The International AIDS Conference is in Vienna next week, but at the moment, all eyes have turned to Washington, DC. Later today, US President Barack Obama is expected to announce his plan for combating HIV/AIDS, with the goal of reducing the rate of new HIV infections by 25% over the next five years, and to get treatment for 85% of patients within three months of being diagnosed.
American presidents have had a checkered history with the disease, especially amidst the confusion and fear that attended its rise in the 1980s. Here’s a selection of some AIDS policy decisions over the last few decades.
October 15, 1982: AIDS is first mentioned in the White House when reporter Lester Kinsolving asks Ronald Reagan’s press secretary, Larry Speakes, if the president is aware of the “gay plague”, which the US Centers for Disease Control (CDC) has just declared an epidemic after 600 cases and 200 deaths. Speakes jokes, “I don’t have it — do you?”, garnering laughter from the press corps.
September 17, 1985: President Reagan mentions AIDS publicly for the first time, in response to a reporter’s suggestion that his administration hasn’t funded AIDS research adequately enough. When asked if he would send his child to school if a classmate had AIDS, Reagan expresses sympathy. The CDC had recently determined that children with HIV posed no risk to their classmates and should be allowed to attend school.
February 2, 1987: Reagan gives a speech in Philadelphia to the College of Physicians where he calls AIDS “public health enemy No. 1”. He also advocates sexual abstinence as the best method to prevent transmission of HIV.
June 1, 1987: Vice President George H.W. Bush is booed onstage at the 3rd International Conference on AIDS in Washington, DC. He and President Reagan have advocated for the expansion of mandatory HIV testing.
October 7, 1987: The top two members of Reagan’s Presidential AIDS Commission quit, citing lack of support from the administration. The Vice Chairman, Woodrow Myers Jr., says doctors and public health officials were inadequately represented.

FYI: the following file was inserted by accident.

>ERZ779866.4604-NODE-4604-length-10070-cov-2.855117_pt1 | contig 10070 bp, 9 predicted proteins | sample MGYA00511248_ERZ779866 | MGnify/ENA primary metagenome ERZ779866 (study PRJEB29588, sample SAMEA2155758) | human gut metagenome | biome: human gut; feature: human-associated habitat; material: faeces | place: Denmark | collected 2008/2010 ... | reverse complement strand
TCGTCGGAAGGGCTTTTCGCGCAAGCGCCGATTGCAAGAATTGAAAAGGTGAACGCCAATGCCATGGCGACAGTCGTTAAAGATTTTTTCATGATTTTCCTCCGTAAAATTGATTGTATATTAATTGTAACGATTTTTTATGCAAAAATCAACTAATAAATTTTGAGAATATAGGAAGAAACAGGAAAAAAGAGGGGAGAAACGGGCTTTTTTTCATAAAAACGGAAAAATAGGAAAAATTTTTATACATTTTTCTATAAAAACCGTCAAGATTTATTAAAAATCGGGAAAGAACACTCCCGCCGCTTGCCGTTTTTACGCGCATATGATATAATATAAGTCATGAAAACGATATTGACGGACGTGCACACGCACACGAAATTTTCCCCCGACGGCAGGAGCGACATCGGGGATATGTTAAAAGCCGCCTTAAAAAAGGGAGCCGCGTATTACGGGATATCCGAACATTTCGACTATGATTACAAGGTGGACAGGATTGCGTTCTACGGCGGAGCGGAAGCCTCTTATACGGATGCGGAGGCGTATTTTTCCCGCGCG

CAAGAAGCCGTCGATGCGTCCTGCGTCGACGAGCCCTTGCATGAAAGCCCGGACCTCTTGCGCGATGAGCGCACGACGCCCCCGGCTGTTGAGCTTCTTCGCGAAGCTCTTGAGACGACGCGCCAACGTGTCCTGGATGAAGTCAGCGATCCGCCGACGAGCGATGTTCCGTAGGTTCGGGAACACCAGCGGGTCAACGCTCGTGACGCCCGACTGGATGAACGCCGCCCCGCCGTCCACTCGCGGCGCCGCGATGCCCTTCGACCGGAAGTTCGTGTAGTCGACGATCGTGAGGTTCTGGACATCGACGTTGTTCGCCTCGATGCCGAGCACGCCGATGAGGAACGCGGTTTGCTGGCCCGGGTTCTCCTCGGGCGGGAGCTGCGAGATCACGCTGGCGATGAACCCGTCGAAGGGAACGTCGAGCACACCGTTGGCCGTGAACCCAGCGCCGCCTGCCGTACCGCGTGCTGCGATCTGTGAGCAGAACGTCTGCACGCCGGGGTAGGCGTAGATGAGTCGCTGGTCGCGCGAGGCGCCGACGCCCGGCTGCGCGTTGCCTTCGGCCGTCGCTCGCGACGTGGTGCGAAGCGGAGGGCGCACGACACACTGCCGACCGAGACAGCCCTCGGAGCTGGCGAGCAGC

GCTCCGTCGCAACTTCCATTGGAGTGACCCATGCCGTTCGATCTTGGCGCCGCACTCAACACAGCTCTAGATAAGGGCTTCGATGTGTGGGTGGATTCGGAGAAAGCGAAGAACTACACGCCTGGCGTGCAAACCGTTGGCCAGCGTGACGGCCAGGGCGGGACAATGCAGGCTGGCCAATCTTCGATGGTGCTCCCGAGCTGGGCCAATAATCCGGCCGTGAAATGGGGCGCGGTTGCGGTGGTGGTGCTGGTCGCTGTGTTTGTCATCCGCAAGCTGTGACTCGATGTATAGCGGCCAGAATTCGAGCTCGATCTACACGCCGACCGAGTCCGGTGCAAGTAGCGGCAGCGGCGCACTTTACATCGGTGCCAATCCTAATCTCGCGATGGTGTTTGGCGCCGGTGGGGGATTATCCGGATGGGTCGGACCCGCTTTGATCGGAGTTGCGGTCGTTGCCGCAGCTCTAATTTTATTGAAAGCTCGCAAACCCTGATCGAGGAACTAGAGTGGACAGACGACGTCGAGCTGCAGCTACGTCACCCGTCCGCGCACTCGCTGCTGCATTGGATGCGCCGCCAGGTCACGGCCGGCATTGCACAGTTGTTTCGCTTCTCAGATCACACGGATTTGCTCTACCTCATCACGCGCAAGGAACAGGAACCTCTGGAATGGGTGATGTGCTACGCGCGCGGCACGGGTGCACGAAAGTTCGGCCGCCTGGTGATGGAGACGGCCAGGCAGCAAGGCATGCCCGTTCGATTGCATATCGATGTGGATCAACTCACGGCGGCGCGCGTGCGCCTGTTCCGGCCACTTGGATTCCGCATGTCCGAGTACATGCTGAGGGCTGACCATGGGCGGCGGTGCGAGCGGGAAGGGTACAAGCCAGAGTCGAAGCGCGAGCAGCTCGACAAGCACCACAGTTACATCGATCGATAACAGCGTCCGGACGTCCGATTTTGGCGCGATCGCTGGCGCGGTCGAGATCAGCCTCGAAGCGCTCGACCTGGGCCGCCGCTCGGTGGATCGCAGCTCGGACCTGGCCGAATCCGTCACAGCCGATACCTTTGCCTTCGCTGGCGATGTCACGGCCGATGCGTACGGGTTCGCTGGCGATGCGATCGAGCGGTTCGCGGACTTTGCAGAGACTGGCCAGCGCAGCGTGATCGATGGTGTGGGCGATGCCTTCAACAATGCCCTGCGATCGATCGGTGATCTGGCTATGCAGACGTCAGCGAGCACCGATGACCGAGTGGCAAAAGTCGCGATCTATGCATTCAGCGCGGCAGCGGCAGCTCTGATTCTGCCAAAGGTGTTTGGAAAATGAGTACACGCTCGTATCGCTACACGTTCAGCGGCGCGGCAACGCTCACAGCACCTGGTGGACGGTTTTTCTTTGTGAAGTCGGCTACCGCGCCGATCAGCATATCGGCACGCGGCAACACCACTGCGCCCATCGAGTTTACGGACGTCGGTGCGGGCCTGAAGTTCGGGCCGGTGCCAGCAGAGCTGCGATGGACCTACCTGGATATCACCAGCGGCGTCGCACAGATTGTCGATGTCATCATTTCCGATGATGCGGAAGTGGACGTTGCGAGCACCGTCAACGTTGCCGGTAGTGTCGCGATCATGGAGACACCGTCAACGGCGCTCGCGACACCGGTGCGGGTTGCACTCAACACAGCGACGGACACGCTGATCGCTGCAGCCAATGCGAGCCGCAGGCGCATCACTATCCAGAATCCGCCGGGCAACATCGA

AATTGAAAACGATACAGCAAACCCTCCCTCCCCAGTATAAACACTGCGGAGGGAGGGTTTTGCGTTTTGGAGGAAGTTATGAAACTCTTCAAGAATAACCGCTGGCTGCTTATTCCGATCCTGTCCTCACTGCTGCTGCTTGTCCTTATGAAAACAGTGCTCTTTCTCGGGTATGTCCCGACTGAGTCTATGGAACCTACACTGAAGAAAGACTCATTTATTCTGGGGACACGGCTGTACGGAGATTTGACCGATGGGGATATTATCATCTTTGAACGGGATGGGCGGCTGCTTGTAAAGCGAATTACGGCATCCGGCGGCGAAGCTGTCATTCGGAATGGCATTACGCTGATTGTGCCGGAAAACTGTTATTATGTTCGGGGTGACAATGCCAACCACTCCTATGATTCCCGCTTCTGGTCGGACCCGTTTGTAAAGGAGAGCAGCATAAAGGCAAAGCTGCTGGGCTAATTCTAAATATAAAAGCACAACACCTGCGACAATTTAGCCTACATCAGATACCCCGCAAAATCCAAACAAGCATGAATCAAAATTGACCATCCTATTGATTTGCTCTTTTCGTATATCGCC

December 1987: The US officially bans persons with AIDS and HIV from traveling or immigrating to the US.
August 3, 1988: Reagan orders that US government agencies should not discriminate against workers infected with HIV.
June 10, 1993: The HIV/AIDS travel and immigration ban is upheld by President Bill Clinton when he signs the US National Institutes of Health Reauthorization Act.
May 18, 1997: Clinton calls for the discovery of an AIDS vaccine within the next 10 years, and establishes a research center at the NIH towards this goal.
April 20, 1998: A report from the Department of Health and Human Services determines that needle exchange programs are effective and do not encourage drug using, but the Clinton administration declines to lift the ban on using federal funds for these programs.
January 27, 2000: Clinton announces the Millenium Vaccine Initiative, which provides funding and tax credits to incentivize the development of an AIDS vaccine for use in poor countries.
January 29, 2003: During his State of the Union address, President George W. Bush announces the implementation of the President’s Emergency Plan For AIDS Relief (PEPFAR), a five-year, $15 billion initiative to address HIV/AIDS worldwide. It is the largest effort by any government to concentrate on a a single disease.
January 4, 2010: The HIV travel ban on those entering the US is officially lifted.
(This last item is more than a symbolic gesture &mdash it allows the 2012 International AIDS Conference to take place in Washington, DC, returning the conference to US soil for the first time in 25 years.)
Image by jurvetson via Flickr Creative Commons